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Maggi in a soup: Brands that fought back controversies and regained trust

By Ajay Modi
June 06, 2015 06:57 IST
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Instant noodle from Nestle is not the first food brand in India to have faced a tough time though

Brands fight back and so can Maggi. The instant noodle from Nestle is not the first food brand in India to have faced a tough time though it scores over the previous ones in the attention it has generated.

Most of the previous instances are not fresh in minds of the consumers but these products now enjoy a stronger consumer trust. Instant drink powder maker Rasna was hit by a controversy surrounding brominated vegetable oil (unfit for human consumption) in the early nineties following which there was ban.

The company reformulated the drink, withdrew old stocks and regained consumers’ trust. Piruz Khambatta, chairman and managing director says he had not joined business then and did not recall much details.

The year was 1998. Samples of certain branded edible oil such as Dhara were found to be adulterated with toxic argemon mexicana oil which was believed to cause the fatal dropsy disease.

Interestingly, Dhara was the first packed branded edible oil of the country. The National Dairy Development Board which manufactured Dhara temporarily stopped sale of even refined oil though there was an issue only with unrefined mustard oil. Today, Dhara is Rs 350 crore brand, according to Mother Dairy which now owns it.

“Mistakes happen and problems occur. Brands show the tenacity to bounce back. If brands open up and communicate with the consumer and address the concerns, trust can be regained. Suppose Maggi loses a certain market share, in my view it will not take more than 18 months to regain it back”, said brand consultant Harish Bijoor.

Five years after the Dhara incident, in October 2003, a month before Diwali, there was complaints about discovery of worms in Cadbury Dairy Milk in Mumbai. The Maharashtra Food and Drug Administration seized chocolate stocks from Cadbury’s plant in Pune.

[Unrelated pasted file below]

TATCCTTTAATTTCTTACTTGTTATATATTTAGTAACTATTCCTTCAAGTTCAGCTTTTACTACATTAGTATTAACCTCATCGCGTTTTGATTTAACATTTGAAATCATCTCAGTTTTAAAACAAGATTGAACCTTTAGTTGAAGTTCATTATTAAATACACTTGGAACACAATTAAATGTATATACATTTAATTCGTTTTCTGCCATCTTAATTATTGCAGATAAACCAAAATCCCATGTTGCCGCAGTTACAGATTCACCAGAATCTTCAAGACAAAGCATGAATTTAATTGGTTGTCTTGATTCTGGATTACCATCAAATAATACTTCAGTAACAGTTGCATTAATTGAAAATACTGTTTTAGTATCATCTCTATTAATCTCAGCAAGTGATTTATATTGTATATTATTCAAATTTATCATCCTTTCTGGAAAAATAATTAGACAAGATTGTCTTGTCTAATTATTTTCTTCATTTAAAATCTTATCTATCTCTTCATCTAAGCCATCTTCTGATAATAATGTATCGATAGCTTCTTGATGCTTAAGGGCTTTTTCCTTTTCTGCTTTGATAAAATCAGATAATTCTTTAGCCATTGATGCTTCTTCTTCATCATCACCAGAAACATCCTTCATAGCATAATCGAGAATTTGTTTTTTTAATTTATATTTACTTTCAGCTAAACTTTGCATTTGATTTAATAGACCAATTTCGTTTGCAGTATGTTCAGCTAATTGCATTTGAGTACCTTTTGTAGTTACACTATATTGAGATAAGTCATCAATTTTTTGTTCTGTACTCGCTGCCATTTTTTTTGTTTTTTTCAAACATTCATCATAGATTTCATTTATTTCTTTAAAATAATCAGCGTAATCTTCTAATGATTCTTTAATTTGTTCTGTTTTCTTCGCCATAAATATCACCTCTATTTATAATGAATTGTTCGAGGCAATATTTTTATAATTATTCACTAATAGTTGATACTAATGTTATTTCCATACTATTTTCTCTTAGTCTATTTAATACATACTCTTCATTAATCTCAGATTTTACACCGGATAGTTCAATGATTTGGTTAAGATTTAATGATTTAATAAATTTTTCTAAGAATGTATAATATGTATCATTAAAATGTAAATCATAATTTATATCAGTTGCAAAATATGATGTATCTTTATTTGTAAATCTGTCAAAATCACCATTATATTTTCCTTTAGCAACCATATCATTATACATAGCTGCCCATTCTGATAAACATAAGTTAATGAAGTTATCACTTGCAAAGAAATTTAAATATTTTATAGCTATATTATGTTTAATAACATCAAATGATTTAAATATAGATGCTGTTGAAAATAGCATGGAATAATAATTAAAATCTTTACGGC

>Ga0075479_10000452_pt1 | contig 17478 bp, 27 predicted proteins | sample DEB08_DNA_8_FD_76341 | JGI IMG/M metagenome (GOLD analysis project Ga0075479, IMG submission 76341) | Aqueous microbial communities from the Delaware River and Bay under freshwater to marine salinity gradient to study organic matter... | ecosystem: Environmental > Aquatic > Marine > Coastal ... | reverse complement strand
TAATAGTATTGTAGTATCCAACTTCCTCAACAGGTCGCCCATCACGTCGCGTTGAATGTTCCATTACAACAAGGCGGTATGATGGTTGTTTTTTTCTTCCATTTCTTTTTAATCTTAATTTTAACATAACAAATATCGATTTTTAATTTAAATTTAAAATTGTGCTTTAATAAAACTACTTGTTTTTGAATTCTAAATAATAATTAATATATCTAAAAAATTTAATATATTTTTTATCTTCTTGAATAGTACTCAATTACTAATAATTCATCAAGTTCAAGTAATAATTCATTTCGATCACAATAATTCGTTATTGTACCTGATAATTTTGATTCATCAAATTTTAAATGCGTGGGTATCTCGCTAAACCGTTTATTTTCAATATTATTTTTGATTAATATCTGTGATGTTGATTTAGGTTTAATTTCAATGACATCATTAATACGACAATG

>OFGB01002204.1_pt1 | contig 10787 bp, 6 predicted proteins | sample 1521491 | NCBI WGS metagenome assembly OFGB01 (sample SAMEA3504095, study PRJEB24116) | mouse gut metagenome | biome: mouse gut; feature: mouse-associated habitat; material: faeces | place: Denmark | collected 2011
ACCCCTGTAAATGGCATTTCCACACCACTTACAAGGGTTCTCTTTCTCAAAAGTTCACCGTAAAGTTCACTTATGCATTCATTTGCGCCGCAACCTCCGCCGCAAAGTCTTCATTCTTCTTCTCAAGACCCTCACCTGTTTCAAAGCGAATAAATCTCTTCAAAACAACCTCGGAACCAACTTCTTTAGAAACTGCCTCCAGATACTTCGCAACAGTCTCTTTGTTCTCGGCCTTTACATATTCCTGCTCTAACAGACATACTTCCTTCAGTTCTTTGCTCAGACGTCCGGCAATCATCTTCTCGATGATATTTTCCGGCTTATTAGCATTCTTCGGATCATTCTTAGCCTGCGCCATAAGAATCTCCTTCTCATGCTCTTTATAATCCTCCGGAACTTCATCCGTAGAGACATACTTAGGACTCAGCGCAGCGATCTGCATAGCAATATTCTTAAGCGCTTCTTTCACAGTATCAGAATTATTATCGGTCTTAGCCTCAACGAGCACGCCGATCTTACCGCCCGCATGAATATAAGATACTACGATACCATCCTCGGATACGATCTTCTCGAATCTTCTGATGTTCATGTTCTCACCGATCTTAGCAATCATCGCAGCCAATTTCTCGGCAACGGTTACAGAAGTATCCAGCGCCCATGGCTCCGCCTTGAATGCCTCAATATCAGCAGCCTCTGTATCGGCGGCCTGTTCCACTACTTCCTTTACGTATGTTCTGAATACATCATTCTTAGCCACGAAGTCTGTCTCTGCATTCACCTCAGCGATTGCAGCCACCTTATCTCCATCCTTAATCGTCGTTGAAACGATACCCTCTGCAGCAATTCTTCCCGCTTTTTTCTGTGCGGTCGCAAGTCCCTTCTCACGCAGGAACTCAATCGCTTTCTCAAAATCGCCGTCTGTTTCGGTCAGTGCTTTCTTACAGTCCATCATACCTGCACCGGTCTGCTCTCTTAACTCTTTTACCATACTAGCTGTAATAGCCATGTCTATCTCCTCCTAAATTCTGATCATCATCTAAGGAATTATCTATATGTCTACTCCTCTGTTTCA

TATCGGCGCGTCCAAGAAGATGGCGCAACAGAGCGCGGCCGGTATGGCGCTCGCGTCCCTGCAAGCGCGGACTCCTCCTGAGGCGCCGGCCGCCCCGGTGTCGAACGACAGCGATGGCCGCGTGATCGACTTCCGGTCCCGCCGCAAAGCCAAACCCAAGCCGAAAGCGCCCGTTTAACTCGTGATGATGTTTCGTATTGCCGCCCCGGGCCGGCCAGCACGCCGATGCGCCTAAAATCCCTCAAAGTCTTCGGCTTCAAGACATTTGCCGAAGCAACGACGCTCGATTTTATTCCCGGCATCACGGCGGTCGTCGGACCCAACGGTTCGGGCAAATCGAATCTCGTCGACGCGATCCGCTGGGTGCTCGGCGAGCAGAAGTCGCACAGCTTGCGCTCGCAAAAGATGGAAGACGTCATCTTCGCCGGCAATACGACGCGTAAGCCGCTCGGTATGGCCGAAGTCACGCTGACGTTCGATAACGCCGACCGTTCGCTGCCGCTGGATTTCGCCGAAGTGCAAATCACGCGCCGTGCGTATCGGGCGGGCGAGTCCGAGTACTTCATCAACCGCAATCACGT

Cadbury maintained that poor storage at the retailers’ end was responsible. In that very month, the company launched ‘Vishwas’, an initiative to educate 190,000 retailers in key states. The efforts did not stop there. In January 2004, Cadbury spent Rs 15 crore to import machinery that revamped packaging by introducing metallic poly-flow material.

Sanjay Purohit, then executive director of Cadbury India, had told Business Standard that the company responded to consumers concern over the issue rapidly while the communication campaign worked effectively in giving out the central message.

Cadbury Dairy Milk has grown in size with time and the company also launched brand extensions such as Dairy Milk Silk. Cadbury India, now renamed as Mondelez India, today dominates the Rs 7,000 crore Indian chocolate market with over two-third market share.

Recalls and controversies are not limited to food products. In India and overseas, vehicle recalls happen every now and then. In India alone, over 800,000 passenger cars have been recalled since July 2012 when the auto industry association announced a voluntary recall policy.

The government has not come up with a recall policy. Maruti Suzuki, the country’s biggest car manufacturer, recalled over 137,000 vehicles and addressed the problem. R S Kalsi, executive director (marketing & sales) says if a company proactively recalls a product, it reinforces the trust.

“If such incidents happen once in a while, you can reassure the customers. However, frequent incidents can cause brand erosion”, he added.

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Ajay Modi in New Delhi
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